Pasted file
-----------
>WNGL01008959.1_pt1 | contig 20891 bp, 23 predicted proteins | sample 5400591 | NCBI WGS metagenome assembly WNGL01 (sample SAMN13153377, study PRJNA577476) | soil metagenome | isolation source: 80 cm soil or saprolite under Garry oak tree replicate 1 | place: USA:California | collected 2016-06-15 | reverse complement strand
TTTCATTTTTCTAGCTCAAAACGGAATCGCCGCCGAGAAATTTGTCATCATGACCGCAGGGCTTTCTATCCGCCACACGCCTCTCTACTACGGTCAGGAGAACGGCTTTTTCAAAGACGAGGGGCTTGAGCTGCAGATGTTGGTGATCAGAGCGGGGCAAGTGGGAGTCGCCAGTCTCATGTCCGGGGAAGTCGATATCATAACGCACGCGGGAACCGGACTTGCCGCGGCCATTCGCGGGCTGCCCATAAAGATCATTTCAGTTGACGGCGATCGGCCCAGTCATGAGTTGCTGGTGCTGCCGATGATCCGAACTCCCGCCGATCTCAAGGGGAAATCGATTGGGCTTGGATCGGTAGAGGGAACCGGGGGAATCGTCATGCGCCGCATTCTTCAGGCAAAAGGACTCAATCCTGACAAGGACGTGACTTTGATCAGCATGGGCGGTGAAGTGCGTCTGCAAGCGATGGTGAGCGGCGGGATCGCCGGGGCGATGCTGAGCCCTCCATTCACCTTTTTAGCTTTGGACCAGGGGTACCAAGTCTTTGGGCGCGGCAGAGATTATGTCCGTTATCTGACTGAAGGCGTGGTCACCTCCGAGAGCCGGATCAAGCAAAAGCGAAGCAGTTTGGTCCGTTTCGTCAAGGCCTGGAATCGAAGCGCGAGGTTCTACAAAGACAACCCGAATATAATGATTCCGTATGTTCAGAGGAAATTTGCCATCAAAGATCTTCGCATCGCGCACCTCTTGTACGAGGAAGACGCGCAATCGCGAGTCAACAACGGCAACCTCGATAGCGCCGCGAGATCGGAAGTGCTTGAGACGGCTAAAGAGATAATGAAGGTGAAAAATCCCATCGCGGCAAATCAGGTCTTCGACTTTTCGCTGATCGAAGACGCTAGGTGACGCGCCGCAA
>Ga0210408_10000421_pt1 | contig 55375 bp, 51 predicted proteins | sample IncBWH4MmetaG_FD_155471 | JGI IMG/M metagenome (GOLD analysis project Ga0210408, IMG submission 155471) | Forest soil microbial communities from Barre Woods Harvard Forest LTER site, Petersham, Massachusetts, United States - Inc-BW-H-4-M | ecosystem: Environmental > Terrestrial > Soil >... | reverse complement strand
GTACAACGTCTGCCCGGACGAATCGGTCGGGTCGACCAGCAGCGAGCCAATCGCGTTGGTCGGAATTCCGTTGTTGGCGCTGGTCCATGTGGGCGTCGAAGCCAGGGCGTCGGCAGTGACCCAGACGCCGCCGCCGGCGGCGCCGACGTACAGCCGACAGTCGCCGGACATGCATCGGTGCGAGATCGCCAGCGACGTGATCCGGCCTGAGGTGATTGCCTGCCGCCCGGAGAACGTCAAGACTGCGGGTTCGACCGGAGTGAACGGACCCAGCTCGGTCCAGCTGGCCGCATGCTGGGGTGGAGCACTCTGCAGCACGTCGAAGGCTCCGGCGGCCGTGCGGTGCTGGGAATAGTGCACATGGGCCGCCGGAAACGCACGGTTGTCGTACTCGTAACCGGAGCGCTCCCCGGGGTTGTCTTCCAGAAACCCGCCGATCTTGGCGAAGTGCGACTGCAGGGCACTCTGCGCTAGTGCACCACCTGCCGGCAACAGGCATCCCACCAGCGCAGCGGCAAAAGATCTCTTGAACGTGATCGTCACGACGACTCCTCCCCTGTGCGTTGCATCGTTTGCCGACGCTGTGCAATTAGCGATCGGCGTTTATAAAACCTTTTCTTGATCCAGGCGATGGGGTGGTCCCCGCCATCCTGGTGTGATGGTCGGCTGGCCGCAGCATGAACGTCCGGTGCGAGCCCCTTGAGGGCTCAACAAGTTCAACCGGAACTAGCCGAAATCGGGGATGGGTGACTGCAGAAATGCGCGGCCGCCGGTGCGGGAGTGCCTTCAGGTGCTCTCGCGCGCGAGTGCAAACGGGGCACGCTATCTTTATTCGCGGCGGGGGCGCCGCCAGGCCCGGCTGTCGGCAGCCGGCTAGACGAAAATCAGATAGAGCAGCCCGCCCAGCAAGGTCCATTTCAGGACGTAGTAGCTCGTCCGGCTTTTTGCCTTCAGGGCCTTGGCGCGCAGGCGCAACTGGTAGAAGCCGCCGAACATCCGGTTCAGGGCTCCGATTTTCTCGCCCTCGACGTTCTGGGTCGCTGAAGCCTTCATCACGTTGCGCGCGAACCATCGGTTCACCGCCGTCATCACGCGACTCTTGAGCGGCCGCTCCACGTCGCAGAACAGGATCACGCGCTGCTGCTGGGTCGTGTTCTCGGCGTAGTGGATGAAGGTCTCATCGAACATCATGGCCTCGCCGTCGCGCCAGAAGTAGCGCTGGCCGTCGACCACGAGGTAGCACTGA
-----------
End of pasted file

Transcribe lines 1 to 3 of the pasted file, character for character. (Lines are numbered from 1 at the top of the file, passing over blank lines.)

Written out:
>WNGL01008959.1_pt1 | contig 20891 bp, 23 predicted proteins | sample 5400591 | NCBI WGS metagenome assembly WNGL01 (sample SAMN13153377, study PRJNA577476) | soil metagenome | isolation source: 80 cm soil or saprolite under Garry oak tree replicate 1 | place: USA:California | collected 2016-06-15 | reverse complement strand
TTTCATTTTTCTAGCTCAAAACGGAATCGCCGCCGAGAAATTTGTCATCATGACCGCAGGGCTTTCTATCCGCCACACGCCTCTCTACTACGGTCAGGAGAACGGCTTTTTCAAAGACGAGGGGCTTGAGCTGCAGATGTTGGTGATCAGAGCGGGGCAAGTGGGAGTCGCCAGTCTCATGTCCGGGGAAGTCGATATCATAACGCACGCGGGAACCGGACTTGCCGCGGCCATTCGCGGGCTGCCCATAAAGATCATTTCAGTTGACGGCGATCGGCCCAGTCATGAGTTGCTGGTGCTGCCGATGATCCGAACTCCCGCCGATCTCAAGGGGAAATCGATTGGGCTTGGATCGGTAGAGGGAACCGGGGGAATCGTCATGCGCCGCATTCTTCAGGCAAAAGGACTCAATCCTGACAAGGACGTGACTTTGATCAGCATGGGCGGTGAAGTGCGTCTGCAAGCGATGGTGAGCGGCGGGATCGCCGGGGCGATGCTGAGCCCTCCATTCACCTTTTTAGCTTTGGACCAGGGGTACCAAGTCTTTGGGCGCGGCAGAGATTATGTCCGTTATCTGACTGAAGGCGTGGTCACCTCCGAGAGCCGGATCAAGCAAAAGCGAAGCAGTTTGGTCCGTTTCGTCAAGGCCTGGAATCGAAGCGCGAGGTTCTACAAAGACAACCCGAATATAATGATTCCGTATGTTCAGAGGAAATTTGCCATCAAAGATCTTCGCATCGCGCACCTCTTGTACGAGGAAGACGCGCAATCGCGAGTCAACAACGGCAACCTCGATAGCGCCGCGAGATCGGAAGTGCTTGAGACGGCTAAAGAGATAATGAAGGTGAAAAATCCCATCGCGGCAAATCAGGTCTTCGACTTTTCGCTGATCGAAGACGCTAGGTGACGCGCCGCAA
>Ga0210408_10000421_pt1 | contig 55375 bp, 51 predicted proteins | sample IncBWH4MmetaG_FD_155471 | JGI IMG/M metagenome (GOLD analysis project Ga0210408, IMG submission 155471) | Forest soil microbial communities from Barre Woods Harvard Forest LTER site, Petersham, Massachusetts, United States - Inc-BW-H-4-M | ecosystem: Environmental > Terrestrial > Soil >... | reverse complement strand